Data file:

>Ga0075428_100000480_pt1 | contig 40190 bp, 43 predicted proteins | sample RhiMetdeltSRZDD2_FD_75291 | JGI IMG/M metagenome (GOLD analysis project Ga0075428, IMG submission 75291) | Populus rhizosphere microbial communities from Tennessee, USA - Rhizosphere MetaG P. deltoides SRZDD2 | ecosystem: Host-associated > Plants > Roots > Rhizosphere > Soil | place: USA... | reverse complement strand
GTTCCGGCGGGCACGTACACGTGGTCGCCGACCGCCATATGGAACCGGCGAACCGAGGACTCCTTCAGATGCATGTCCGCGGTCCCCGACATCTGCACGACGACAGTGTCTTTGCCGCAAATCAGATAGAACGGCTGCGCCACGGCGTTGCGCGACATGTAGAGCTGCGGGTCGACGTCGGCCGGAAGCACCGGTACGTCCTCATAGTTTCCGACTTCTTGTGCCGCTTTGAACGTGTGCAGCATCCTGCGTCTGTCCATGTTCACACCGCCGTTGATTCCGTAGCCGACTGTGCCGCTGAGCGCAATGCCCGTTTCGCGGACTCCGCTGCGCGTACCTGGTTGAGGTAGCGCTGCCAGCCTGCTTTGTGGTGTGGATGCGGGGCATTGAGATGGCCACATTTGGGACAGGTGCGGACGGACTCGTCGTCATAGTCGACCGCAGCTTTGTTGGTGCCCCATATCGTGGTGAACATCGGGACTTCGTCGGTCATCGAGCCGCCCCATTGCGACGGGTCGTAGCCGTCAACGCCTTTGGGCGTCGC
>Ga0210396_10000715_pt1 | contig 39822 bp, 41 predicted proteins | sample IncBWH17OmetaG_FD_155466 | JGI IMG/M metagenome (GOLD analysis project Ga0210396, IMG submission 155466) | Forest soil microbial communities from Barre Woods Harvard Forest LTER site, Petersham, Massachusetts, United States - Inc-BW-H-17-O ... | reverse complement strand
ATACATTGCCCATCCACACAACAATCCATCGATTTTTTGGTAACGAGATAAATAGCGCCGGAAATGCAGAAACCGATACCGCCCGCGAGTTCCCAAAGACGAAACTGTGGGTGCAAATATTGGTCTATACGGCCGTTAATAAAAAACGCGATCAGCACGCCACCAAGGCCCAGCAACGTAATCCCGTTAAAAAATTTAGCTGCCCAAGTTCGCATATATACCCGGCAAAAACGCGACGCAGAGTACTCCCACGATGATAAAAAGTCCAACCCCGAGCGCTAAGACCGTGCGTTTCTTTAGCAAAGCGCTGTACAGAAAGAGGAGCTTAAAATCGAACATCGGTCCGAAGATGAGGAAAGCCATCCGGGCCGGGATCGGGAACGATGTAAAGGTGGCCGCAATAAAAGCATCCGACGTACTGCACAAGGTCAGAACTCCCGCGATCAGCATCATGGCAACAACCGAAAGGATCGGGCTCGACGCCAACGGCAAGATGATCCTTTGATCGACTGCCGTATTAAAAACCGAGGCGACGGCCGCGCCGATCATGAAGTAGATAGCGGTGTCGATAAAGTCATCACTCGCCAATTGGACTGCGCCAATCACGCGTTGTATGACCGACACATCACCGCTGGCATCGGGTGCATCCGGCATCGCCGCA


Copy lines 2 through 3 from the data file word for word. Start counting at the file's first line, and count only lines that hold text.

GTTCCGGCGGGCACGTACACGTGGTCGCCGACCGCCATATGGAACCGGCGAACCGAGGACTCCTTCAGATGCATGTCCGCGGTCCCCGACATCTGCACGACGACAGTGTCTTTGCCGCAAATCAGATAGAACGGCTGCGCCACGGCGTTGCGCGACATGTAGAGCTGCGGGTCGACGTCGGCCGGAAGCACCGGTACGTCCTCATAGTTTCCGACTTCTTGTGCCGCTTTGAACGTGTGCAGCATCCTGCGTCTGTCCATGTTCACACCGCCGTTGATTCCGTAGCCGACTGTGCCGCTGAGCGCAATGCCCGTTTCGCGGACTCCGCTGCGCGTACCTGGTTGAGGTAGCGCTGCCAGCCTGCTTTGTGGTGTGGATGCGGGGCATTGAGATGGCCACATTTGGGACAGGTGCGGACGGACTCGTCGTCATAGTCGACCGCAGCTTTGTTGGTGCCCCATATCGTGGTGAACATCGGGACTTCGTCGGTCATCGAGCCGCCCCATTGCGACGGGTCGTAGCCGTCAACGCCTTTGGGCGTCGC
>Ga0210396_10000715_pt1 | contig 39822 bp, 41 predicted proteins | sample IncBWH17OmetaG_FD_155466 | JGI IMG/M metagenome (GOLD analysis project Ga0210396, IMG submission 155466) | Forest soil microbial communities from Barre Woods Harvard Forest LTER site, Petersham, Massachusetts, United States - Inc-BW-H-17-O ... | reverse complement strand